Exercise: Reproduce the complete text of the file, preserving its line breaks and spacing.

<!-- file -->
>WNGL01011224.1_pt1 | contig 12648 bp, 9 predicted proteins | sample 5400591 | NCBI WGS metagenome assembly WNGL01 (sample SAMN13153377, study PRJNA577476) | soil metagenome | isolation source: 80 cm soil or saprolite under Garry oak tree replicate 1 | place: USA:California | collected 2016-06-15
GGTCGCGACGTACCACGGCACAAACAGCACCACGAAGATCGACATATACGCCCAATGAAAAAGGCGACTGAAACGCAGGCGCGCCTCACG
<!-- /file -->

>WNGL01011224.1_pt1 | contig 12648 bp, 9 predicted proteins | sample 5400591 | NCBI WGS metagenome assembly WNGL01 (sample SAMN13153377, study PRJNA577476) | soil metagenome | isolation source: 80 cm soil or saprolite under Garry oak tree replicate 1 | place: USA:California | collected 2016-06-15
GGTCGCGACGTACCACGGCACAAACAGCACCACGAAGATCGACATATACGCCCAATGAAAAAGGCGACTGAAACGCAGGCGCGCCTCACG